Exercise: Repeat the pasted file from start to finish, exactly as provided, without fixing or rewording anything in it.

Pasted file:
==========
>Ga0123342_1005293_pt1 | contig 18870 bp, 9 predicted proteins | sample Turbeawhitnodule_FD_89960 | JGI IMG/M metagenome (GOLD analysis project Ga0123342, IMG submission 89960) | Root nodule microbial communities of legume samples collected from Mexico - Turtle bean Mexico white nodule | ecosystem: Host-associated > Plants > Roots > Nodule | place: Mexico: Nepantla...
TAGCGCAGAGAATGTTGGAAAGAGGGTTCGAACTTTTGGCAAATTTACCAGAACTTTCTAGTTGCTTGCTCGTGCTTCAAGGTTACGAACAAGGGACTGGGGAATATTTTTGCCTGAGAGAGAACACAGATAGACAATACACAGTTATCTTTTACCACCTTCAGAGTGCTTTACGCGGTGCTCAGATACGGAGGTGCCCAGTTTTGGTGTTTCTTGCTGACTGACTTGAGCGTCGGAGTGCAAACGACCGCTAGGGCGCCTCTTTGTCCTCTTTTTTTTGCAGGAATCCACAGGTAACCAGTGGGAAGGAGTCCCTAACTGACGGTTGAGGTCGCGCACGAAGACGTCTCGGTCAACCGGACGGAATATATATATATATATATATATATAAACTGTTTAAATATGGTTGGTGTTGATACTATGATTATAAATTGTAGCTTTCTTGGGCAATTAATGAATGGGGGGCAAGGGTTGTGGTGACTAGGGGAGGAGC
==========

>Ga0123342_1005293_pt1 | contig 18870 bp, 9 predicted proteins | sample Turbeawhitnodule_FD_89960 | JGI IMG/M metagenome (GOLD analysis project Ga0123342, IMG submission 89960) | Root nodule microbial communities of legume samples collected from Mexico - Turtle bean Mexico white nodule | ecosystem: Host-associated > Plants > Roots > Nodule | place: Mexico: Nepantla...
TAGCGCAGAGAATGTTGGAAAGAGGGTTCGAACTTTTGGCAAATTTACCAGAACTTTCTAGTTGCTTGCTCGTGCTTCAAGGTTACGAACAAGGGACTGGGGAATATTTTTGCCTGAGAGAGAACACAGATAGACAATACACAGTTATCTTTTACCACCTTCAGAGTGCTTTACGCGGTGCTCAGATACGGAGGTGCCCAGTTTTGGTGTTTCTTGCTGACTGACTTGAGCGTCGGAGTGCAAACGACCGCTAGGGCGCCTCTTTGTCCTCTTTTTTTTGCAGGAATCCACAGGTAACCAGTGGGAAGGAGTCCCTAACTGACGGTTGAGGTCGCGCACGAAGACGTCTCGGTCAACCGGACGGAATATATATATATATATATATATATAAACTGTTTAAATATGGTTGGTGTTGATACTATGATTATAAATTGTAGCTTTCTTGGGCAATTAATGAATGGGGGGCAAGGGTTGTGGTGACTAGGGGAGGAGC